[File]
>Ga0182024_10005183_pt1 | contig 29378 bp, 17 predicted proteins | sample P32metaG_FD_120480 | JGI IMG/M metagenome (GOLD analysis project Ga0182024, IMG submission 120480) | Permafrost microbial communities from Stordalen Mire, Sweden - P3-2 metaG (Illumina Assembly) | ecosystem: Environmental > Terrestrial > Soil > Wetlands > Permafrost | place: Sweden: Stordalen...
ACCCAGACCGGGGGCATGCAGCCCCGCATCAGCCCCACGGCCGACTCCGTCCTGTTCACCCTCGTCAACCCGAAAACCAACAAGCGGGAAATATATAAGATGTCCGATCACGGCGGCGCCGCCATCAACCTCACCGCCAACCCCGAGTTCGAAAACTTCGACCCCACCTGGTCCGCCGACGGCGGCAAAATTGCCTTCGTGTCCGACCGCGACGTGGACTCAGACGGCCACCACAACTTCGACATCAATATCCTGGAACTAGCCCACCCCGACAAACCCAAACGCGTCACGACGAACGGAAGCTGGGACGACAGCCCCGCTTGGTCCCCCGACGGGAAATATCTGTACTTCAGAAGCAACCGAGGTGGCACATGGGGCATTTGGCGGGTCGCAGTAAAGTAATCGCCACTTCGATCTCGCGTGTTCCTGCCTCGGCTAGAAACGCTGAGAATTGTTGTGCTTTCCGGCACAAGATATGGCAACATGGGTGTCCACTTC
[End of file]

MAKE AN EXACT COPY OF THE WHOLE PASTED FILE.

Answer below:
>Ga0182024_10005183_pt1 | contig 29378 bp, 17 predicted proteins | sample P32metaG_FD_120480 | JGI IMG/M metagenome (GOLD analysis project Ga0182024, IMG submission 120480) | Permafrost microbial communities from Stordalen Mire, Sweden - P3-2 metaG (Illumina Assembly) | ecosystem: Environmental > Terrestrial > Soil > Wetlands > Permafrost | place: Sweden: Stordalen...
ACCCAGACCGGGGGCATGCAGCCCCGCATCAGCCCCACGGCCGACTCCGTCCTGTTCACCCTCGTCAACCCGAAAACCAACAAGCGGGAAATATATAAGATGTCCGATCACGGCGGCGCCGCCATCAACCTCACCGCCAACCCCGAGTTCGAAAACTTCGACCCCACCTGGTCCGCCGACGGCGGCAAAATTGCCTTCGTGTCCGACCGCGACGTGGACTCAGACGGCCACCACAACTTCGACATCAATATCCTGGAACTAGCCCACCCCGACAAACCCAAACGCGTCACGACGAACGGAAGCTGGGACGACAGCCCCGCTTGGTCCCCCGACGGGAAATATCTGTACTTCAGAAGCAACCGAGGTGGCACATGGGGCATTTGGCGGGTCGCAGTAAAGTAATCGCCACTTCGATCTCGCGTGTTCCTGCCTCGGCTAGAAACGCTGAGAATTGTTGTGCTTTCCGGCACAAGATATGGCAACATGGGTGTCCACTTC